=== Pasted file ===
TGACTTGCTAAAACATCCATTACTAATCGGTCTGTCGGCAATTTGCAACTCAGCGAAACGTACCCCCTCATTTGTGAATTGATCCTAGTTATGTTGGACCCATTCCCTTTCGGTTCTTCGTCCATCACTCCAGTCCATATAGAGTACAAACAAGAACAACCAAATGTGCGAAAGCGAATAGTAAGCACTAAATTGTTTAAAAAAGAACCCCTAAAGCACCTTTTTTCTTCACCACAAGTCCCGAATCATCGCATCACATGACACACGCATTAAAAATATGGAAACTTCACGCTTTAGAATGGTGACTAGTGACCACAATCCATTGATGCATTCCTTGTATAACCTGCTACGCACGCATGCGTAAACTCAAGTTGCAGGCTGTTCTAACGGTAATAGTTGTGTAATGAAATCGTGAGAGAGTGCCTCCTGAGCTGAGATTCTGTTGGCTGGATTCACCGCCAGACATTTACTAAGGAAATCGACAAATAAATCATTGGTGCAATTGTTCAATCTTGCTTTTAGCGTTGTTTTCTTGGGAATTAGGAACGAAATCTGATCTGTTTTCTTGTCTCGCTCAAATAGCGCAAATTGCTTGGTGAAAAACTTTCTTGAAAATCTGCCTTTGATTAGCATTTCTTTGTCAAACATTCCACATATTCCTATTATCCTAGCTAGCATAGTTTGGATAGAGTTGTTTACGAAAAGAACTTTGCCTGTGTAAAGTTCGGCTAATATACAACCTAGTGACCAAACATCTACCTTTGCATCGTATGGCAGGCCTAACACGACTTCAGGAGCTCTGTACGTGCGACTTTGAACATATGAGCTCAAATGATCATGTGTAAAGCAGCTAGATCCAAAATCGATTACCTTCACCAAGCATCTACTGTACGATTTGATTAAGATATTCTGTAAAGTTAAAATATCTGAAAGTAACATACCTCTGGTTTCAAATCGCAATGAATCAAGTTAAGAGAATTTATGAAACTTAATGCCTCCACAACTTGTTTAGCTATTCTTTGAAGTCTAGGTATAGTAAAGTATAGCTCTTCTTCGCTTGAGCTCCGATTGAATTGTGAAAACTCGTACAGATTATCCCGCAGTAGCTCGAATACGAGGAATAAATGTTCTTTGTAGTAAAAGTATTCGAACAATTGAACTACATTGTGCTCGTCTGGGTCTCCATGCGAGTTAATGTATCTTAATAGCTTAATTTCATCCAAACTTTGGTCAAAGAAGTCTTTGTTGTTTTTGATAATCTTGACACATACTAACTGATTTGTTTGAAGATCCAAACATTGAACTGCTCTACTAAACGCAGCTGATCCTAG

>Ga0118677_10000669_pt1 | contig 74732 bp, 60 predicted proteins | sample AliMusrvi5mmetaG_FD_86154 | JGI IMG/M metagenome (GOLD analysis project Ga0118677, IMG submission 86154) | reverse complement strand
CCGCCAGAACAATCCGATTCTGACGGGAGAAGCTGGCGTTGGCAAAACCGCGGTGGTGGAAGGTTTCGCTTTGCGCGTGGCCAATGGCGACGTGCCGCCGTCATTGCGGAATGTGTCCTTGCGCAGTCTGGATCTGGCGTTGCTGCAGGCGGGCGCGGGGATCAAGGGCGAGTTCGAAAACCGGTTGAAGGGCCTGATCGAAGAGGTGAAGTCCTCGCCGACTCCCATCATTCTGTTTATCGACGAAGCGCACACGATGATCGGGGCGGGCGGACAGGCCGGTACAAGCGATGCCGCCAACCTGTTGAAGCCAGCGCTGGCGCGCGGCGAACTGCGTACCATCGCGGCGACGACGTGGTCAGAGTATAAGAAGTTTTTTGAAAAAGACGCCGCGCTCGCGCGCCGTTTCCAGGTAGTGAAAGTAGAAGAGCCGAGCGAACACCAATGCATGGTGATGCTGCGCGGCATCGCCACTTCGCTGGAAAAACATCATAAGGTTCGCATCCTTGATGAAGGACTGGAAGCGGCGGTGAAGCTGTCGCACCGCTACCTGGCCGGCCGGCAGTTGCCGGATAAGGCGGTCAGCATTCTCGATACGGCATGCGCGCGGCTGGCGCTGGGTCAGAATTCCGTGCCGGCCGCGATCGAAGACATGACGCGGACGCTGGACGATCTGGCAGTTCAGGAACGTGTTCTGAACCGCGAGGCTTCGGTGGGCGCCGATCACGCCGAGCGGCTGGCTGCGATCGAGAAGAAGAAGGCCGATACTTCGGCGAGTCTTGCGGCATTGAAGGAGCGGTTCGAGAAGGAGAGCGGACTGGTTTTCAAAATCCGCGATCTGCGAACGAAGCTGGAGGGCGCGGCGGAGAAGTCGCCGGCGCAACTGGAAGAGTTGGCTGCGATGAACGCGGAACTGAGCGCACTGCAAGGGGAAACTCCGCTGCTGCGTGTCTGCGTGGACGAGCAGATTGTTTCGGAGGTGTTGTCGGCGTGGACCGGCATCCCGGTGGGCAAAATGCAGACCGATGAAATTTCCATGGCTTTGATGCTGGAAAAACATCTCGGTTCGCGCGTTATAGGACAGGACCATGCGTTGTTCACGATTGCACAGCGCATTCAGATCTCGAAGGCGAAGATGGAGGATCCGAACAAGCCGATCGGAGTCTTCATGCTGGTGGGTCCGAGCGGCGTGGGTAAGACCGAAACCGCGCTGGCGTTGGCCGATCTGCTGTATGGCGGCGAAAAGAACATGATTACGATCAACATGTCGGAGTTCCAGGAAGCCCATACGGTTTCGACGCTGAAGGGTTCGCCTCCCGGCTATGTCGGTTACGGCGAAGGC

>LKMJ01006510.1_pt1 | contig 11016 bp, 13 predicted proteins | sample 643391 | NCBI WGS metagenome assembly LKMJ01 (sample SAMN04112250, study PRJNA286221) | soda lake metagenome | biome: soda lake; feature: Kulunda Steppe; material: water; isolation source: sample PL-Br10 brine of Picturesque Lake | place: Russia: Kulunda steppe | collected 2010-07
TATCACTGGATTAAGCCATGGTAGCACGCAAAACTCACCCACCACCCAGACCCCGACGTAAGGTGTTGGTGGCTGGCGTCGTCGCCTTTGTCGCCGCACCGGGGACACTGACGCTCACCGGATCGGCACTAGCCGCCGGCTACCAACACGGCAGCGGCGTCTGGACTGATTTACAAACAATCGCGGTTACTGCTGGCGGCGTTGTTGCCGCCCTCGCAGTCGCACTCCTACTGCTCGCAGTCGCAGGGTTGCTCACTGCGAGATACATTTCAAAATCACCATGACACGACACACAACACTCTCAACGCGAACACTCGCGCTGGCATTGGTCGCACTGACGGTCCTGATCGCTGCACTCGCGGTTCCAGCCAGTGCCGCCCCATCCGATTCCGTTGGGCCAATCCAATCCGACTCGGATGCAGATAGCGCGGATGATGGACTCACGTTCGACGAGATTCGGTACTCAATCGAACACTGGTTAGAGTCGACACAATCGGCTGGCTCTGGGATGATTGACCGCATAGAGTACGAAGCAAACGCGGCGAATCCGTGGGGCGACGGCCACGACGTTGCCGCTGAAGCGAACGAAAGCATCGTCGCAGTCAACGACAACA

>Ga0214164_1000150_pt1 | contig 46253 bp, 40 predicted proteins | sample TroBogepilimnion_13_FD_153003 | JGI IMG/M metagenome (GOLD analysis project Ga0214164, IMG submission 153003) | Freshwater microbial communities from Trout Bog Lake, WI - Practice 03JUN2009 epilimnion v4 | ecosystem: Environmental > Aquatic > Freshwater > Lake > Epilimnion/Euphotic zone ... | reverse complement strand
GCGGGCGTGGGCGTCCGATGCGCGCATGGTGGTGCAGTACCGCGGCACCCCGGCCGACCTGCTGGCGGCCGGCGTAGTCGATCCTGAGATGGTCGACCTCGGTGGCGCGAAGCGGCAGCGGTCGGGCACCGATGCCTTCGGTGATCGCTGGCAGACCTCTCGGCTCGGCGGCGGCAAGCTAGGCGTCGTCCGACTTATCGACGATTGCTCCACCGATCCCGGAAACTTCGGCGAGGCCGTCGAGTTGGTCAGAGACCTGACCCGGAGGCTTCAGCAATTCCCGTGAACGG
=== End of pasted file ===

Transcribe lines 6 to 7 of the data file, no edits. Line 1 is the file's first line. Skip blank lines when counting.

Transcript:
>Ga0214164_1000150_pt1 | contig 46253 bp, 40 predicted proteins | sample TroBogepilimnion_13_FD_153003 | JGI IMG/M metagenome (GOLD analysis project Ga0214164, IMG submission 153003) | Freshwater microbial communities from Trout Bog Lake, WI - Practice 03JUN2009 epilimnion v4 | ecosystem: Environmental > Aquatic > Freshwater > Lake > Epilimnion/Euphotic zone ... | reverse complement strand
GCGGGCGTGGGCGTCCGATGCGCGCATGGTGGTGCAGTACCGCGGCACCCCGGCCGACCTGCTGGCGGCCGGCGTAGTCGATCCTGAGATGGTCGACCTCGGTGGCGCGAAGCGGCAGCGGTCGGGCACCGATGCCTTCGGTGATCGCTGGCAGACCTCTCGGCTCGGCGGCGGCAAGCTAGGCGTCGTCCGACTTATCGACGATTGCTCCACCGATCCCGGAAACTTCGGCGAGGCCGTCGAGTTGGTCAGAGACCTGACCCGGAGGCTTCAGCAATTCCCGTGAACGG